Patients with a RVR in each of the 4 treatment groups in the study had consistently higher end-of-treatment virological response and SVR rates than patients without a RVR (Fig. 2). End-of-treatment virological response rates in patients with a RVR ranged from 73% to 93%, compared with 56% to 70% in patients without a RVR. In patients with a RVR, SVR rates paralleled end-of-treatment virological response rates in each of the 4 treatment groups (range 73%-91%), indicating that virological relapse during follow-up was uncommon in these patients. In contrast, SVR rates were consistently lower than end-of-treatment virological response rates in patients without a RVR. Moreover, the SVR rates in individuals without a RVR increased with the intensity of treatment and ranged from 16% in the group that received the least intensive regimen (24-LD) to 44% in those who received the optimal regimen for genotype 1 (48-SD). Among patients treated for 24 weeks, overall SVR rates were considerably higher in patients who did versus those who did not achieve a RVR (89% vs. 19%, respectively).

Figure 2.

End-of-treatment and sustained virological responses in patients with and without a rapid virological response (undetectable HCV RNA) at week 4. The number of patients in each group is presented at the base of each bar. LD, low dose; SD, standard dose.

Next, we examined the baseline disease and demographic characteristics of patients in both 24-week treatment groups according to RVR status (Table 1). In general, the data reveal 3 important characteristics among those who achieved a RVR: mean baseline HCV RNA levels were lower in patients with versus without a RVR; fewer patients with than without a RVR had bridging fibrosis or cirrhosis; and a lower proportion of patients had subtype 1a than subtype 1b infection among those with an RVR. There were no statistically significant differences between patients infected with subtype 1a and 1b, although 13 patients with subtype 1b infection had an Asian ethnic origin compared with none of the patients with subtype 1a infection.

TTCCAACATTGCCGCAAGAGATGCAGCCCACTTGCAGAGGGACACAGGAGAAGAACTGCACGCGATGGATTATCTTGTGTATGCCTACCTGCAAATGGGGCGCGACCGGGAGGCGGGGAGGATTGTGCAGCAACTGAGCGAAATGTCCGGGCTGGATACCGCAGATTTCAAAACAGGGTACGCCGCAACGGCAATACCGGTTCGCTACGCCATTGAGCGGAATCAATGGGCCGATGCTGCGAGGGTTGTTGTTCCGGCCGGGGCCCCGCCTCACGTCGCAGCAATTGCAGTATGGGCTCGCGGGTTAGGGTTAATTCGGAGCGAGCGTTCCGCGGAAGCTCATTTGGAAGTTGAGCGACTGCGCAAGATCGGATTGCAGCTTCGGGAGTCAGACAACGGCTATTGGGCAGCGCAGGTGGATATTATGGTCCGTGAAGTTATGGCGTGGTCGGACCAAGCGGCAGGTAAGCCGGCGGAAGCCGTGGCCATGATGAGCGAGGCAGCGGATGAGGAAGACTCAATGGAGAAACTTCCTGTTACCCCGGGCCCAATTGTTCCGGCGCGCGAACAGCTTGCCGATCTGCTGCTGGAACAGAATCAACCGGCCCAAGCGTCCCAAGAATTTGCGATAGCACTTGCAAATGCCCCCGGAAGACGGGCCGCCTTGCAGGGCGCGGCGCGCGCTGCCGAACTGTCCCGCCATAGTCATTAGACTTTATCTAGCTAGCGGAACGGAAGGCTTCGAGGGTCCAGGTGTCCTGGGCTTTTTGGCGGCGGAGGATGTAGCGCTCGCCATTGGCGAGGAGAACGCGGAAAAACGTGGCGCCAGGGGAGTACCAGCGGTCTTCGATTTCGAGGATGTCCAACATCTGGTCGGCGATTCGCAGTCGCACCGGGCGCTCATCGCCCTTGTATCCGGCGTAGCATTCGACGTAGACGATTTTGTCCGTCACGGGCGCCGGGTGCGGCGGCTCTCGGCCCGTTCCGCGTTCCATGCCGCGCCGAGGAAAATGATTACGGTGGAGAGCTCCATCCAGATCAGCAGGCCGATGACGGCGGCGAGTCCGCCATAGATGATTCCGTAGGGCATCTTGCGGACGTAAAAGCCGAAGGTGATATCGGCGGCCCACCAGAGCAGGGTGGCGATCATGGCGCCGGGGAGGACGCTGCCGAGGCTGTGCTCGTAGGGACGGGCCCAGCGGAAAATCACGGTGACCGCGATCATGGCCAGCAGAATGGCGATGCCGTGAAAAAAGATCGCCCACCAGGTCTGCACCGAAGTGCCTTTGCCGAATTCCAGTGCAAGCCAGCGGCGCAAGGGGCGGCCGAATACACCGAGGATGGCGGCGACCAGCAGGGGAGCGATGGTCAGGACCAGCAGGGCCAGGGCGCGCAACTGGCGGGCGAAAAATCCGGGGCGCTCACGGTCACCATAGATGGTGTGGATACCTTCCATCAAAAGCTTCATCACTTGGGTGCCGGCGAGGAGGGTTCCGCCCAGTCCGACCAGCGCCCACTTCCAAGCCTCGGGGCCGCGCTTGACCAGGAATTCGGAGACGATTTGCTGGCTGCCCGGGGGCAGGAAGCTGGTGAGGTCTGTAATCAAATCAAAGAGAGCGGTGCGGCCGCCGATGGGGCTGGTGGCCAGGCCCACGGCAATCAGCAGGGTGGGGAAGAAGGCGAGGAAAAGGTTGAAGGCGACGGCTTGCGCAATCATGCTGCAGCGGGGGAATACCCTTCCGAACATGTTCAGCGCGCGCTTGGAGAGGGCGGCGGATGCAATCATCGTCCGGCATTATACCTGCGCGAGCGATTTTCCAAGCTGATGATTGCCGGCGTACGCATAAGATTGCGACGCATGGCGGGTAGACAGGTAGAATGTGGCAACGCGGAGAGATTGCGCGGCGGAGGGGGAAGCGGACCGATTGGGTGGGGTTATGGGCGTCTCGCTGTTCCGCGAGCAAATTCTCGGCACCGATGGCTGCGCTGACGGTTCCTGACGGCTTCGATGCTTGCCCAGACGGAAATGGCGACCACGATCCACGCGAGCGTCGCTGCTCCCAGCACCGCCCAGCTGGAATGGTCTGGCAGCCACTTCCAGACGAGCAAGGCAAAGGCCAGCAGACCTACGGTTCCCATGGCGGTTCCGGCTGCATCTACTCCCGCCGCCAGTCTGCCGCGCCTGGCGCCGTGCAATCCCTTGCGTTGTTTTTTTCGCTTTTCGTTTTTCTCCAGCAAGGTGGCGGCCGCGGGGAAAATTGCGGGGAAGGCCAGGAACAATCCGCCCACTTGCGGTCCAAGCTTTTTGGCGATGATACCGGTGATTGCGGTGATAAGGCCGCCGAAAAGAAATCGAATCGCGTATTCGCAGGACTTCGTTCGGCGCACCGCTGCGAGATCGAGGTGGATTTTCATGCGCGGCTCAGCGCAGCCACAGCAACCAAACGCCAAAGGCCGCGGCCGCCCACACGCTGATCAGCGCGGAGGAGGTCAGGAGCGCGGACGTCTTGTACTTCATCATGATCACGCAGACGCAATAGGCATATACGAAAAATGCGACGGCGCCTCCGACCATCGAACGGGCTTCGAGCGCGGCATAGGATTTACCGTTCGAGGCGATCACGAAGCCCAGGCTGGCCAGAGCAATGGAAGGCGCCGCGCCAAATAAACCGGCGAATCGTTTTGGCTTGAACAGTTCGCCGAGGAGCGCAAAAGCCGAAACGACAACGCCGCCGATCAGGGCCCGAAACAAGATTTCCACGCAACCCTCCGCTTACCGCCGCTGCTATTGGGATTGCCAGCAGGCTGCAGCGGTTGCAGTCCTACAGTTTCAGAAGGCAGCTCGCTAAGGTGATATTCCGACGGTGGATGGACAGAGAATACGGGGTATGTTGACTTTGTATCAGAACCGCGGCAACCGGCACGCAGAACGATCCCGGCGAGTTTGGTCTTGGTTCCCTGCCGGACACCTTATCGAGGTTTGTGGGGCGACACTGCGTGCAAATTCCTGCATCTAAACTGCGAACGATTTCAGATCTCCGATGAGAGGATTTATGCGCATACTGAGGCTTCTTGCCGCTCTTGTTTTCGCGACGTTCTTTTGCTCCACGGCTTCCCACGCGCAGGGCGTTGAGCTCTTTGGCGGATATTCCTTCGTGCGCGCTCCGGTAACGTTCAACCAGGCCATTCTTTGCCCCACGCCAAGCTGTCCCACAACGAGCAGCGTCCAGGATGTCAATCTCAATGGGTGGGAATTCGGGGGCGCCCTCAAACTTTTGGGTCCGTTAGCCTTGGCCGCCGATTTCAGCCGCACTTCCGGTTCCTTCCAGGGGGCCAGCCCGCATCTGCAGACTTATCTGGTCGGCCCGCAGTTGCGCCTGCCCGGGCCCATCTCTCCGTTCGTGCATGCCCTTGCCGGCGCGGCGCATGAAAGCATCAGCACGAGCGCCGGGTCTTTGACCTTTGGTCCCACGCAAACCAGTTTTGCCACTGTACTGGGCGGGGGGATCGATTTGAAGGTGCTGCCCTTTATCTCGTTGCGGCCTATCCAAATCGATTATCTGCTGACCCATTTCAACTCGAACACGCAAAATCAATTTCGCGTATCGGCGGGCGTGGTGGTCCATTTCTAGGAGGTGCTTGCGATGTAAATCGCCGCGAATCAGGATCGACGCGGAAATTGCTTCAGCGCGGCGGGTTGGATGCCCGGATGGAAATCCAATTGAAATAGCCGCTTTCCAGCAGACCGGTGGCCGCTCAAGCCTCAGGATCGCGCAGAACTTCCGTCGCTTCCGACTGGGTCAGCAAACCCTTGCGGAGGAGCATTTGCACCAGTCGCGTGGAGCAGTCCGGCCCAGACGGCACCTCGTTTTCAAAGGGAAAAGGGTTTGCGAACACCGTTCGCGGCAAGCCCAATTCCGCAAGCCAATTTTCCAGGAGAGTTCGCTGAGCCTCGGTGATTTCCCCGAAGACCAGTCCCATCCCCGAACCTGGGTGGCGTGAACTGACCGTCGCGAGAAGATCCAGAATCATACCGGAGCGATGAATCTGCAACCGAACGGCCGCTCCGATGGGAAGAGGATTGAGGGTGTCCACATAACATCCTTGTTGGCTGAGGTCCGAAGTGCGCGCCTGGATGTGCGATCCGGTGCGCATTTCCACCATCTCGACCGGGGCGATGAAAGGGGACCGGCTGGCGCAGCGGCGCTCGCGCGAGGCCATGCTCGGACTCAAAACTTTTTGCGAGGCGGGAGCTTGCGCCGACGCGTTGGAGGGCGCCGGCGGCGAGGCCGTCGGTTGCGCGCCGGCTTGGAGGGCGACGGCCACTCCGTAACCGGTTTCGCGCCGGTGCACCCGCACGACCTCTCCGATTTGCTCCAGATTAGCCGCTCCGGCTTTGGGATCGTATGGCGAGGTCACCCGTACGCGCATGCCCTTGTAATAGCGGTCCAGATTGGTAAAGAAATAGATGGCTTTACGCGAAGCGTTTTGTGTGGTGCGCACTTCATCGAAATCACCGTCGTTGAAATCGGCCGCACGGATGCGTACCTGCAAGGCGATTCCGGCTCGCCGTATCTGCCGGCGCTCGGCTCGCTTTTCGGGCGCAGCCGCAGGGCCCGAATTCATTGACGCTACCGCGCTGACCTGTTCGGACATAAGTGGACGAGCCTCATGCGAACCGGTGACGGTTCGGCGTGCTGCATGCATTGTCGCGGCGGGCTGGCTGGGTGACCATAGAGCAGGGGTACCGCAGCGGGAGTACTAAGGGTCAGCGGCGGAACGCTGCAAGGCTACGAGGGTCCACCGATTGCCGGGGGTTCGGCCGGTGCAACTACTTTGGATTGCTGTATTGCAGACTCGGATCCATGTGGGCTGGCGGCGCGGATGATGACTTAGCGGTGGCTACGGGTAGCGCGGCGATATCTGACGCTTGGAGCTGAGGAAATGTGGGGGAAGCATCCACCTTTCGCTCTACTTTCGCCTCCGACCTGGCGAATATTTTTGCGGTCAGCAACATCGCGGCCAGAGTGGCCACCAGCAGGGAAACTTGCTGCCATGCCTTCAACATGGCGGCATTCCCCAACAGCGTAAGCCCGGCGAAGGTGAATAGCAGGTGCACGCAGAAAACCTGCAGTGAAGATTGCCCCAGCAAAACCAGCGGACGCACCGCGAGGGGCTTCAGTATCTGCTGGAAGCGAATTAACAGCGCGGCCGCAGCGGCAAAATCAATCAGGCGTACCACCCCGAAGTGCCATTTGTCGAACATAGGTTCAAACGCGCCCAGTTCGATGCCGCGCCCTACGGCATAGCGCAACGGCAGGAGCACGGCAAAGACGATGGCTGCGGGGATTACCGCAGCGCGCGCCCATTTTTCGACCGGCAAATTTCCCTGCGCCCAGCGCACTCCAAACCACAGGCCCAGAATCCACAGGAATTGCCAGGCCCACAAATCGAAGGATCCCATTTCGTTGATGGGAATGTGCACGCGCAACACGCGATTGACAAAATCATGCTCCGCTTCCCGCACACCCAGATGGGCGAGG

Table 1. Baseline Disease and Demographic Characteristics of Genotype 1 Patients in the 24-Week Treatment Groups According to HCV RNA Status at Week 4
Serum HCV RNA Level at Week 4 (n)Peginterferon α-2a (40 kd) Plus Ribavirin 800 mg/d × 24 Weeks (n = 101)Peginterferon α-2a (40 kd) Plus Ribavirin 1,000/1,200 mg/day × 24 Weeks (n = 118)
Negative (RVR) (n = 18)Positive (No RVR) (n = 81)Negative (RVR) (n = 33)Positive (No RVR) (n = 84)
  • NOTE. Week 4 virological response data were missing for 2 patients in the 800 mg/d group and 1 patient in the 1,000/1,200 mg/d group.

  • Abbreviations: ALT, alanine aminotransferase; SD, standard deviation; RVR, rapid virological response.

  • *

    Divided by the upper limit of normal for the local laboratory.

Sex, male/female (% male)8/10 (44.4)57/24 (70.4)20/13 (60.6)54/30 (64.3)